“The principle is: we need everyone to write effectively, regardless of their majors,” said Nedra Reynolds, Ph. D., director of the University of Rhode Island’s new writing across the curriculum program.
According to the new initiative’s website, Writing Across URI will try to support faculty writing, to make faculty better teachers of writing, to help students write effectively in their majors, and to “ask more of our students as writers.” It’s part of a tradition of the Writing across the Curriculum (WAC) programs at colleges and universities around the United States that have been established since the 1970’s.
The program, Reynolds explained, is still in a “ramping up” stage. She offered her thoughts on the program she has launched, and the way it might affect students in classrooms everywhere at URI.
“We know that writing helps thinking. Critical thinking and writing are intricately connected,” she said.
That, along with the specific needs of students in all majors offered at the University, is what the program intends to address. Before coming to college, students may not have had experience with different forms of writing they will be exposed to at a higher learning institutions.
URI already has requirements in place for freshmen to take basic composition, such as in WRT 104 and 106, under the updated General Education requirements that started in 2016. However, Reynolds says, the program needs to span all disciplines and levels of writing to be effective.
“Each discipline has particular ways of writing, [it’s] not just writing for the teacher,” she said. Even though students have had introductory courses, those are not sufficient alone for writing in college. Students may be capable of writing research papers, but they need other writing skills to tackle capstone projects and upper 400-level course requirements.
Reynolds also emphasized the importance of low stakes, repeated practice, and iterating on students’ drafts, as opposed to one large grade on any one paper with no revision. She added that writing is not a “one and done” operation.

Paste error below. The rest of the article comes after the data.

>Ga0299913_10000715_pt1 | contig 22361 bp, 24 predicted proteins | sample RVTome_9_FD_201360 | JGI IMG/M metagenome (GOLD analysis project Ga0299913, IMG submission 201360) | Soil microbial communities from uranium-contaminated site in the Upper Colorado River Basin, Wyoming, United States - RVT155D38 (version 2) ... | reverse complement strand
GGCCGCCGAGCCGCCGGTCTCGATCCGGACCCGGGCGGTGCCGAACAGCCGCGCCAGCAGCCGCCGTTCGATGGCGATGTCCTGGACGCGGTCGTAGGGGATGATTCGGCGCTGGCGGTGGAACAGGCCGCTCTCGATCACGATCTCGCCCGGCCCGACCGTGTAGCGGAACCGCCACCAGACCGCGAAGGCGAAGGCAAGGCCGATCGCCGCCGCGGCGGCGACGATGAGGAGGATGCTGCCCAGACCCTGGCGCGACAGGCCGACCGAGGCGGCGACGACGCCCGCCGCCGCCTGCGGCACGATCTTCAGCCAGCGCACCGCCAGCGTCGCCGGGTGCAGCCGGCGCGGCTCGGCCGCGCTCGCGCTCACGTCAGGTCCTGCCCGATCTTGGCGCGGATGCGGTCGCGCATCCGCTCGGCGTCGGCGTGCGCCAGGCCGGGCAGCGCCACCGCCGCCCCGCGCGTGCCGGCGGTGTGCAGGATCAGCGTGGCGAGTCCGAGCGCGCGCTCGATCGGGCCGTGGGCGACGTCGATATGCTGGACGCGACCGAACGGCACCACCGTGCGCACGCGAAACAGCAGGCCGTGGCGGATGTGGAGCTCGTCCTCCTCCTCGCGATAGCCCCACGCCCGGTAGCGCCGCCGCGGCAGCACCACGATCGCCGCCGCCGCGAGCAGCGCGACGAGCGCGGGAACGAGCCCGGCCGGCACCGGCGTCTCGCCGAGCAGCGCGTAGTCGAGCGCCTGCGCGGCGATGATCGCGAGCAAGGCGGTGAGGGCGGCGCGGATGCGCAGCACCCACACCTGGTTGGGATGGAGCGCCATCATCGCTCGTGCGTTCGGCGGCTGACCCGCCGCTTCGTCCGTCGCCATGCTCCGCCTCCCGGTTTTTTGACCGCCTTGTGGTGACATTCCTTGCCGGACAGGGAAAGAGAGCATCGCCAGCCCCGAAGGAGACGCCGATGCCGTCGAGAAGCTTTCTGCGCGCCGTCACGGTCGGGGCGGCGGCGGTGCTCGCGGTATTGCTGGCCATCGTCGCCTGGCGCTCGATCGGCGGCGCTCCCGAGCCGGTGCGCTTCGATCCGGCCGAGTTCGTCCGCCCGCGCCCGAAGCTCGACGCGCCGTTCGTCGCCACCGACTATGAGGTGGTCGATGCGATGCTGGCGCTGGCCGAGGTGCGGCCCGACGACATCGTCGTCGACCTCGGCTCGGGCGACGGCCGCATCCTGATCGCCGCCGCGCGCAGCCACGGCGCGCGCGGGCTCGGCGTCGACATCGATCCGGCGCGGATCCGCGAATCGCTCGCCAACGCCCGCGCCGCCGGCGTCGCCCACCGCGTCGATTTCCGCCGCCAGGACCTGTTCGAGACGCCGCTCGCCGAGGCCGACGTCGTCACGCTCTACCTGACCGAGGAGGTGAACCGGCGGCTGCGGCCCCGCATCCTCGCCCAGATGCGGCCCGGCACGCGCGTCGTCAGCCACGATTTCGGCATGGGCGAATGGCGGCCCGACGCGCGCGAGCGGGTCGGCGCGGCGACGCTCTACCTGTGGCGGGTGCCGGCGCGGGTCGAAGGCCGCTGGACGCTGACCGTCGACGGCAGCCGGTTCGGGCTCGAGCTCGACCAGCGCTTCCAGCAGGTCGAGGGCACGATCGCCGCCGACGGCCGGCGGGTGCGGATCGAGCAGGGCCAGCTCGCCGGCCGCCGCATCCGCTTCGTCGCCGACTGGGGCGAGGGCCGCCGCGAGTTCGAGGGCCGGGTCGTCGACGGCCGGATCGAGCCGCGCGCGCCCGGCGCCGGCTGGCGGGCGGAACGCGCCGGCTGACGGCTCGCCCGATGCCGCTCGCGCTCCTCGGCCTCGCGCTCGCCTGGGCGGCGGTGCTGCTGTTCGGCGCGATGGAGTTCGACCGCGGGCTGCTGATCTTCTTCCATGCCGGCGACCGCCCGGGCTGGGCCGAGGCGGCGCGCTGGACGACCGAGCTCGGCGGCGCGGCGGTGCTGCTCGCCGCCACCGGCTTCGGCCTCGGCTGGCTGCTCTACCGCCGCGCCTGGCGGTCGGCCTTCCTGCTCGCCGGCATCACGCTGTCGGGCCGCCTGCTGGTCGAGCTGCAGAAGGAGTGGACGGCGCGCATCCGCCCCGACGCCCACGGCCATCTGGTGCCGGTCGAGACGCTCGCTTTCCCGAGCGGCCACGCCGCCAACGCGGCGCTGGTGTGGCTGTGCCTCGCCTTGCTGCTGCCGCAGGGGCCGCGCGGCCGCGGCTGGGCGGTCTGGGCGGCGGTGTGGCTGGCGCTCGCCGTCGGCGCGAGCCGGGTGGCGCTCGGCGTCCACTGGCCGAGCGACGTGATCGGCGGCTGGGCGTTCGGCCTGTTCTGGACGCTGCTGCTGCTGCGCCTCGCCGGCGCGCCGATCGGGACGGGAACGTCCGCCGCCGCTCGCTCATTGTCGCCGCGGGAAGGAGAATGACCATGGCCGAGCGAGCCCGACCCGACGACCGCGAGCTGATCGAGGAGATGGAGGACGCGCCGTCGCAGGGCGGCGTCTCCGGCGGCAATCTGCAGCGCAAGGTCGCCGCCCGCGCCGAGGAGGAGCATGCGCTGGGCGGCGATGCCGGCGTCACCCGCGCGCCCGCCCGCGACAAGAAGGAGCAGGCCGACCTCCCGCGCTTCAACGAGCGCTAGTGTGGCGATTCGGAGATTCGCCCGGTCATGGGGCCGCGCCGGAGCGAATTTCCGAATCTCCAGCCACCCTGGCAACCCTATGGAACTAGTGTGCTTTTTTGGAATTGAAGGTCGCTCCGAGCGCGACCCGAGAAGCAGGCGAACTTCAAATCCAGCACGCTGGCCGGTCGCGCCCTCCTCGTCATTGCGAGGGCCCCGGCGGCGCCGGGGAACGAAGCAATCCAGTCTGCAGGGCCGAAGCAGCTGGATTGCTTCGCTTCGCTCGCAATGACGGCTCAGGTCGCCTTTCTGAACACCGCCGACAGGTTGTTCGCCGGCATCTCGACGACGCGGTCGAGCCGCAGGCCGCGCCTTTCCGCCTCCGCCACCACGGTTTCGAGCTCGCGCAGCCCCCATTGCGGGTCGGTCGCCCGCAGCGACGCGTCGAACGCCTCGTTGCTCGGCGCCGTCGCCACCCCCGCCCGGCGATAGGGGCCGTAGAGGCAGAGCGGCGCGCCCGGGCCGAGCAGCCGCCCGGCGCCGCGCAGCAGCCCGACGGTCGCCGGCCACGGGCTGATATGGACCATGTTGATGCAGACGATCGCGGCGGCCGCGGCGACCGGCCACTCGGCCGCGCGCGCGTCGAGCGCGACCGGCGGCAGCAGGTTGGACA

“It’s a myth that people just ‘spill’ and you’re done,” Reynolds said. “[It’s] ‘perspiration rather than inspiration’ as it’s said. There’s so much that needs to happen to ‘build the house.’ In order to write well you have to be able to imagine readers. There’s no formula. I can’t say just follow this formula and you’ll be a good writer.”
This is where Eli Review, an online peer-review software which Reynolds adopted and is promoting to other faculty, becomes important to Writing Across URI. It allows, she said, critical thinking about writing, more opportunities for students to get feedback where a professor can’t, and experience that mirrors the real world.
“A lot of times in the workplace, you’re not just writing by yourself; you’re part of a team. There’s a lot of collaboration in [real-life] writing projects,” she said.
Full implementation of Writing across URI is set to start next academic year. So far, Reynolds said, the responses have been positive. Reynolds hopes faculty will fully get on board to ensure the program’s success. She recognizes that programs like this one are easier to sustain than they are to begin.
“I need to be sure I’m being responsive to what faculty need or what students need to be able to keep it going,” she said.
Reynolds mentioned the Writing and Rhetoric Department’s slogan while she summed up why she believes effective writing supported by the program is necessary.
“People don’t realize what’s at stake in the use of writing, the use of language,” Reynolds said. “What’s at stake is Writing That Gets Things Done, like laws, like policies, and somebody has to write them.”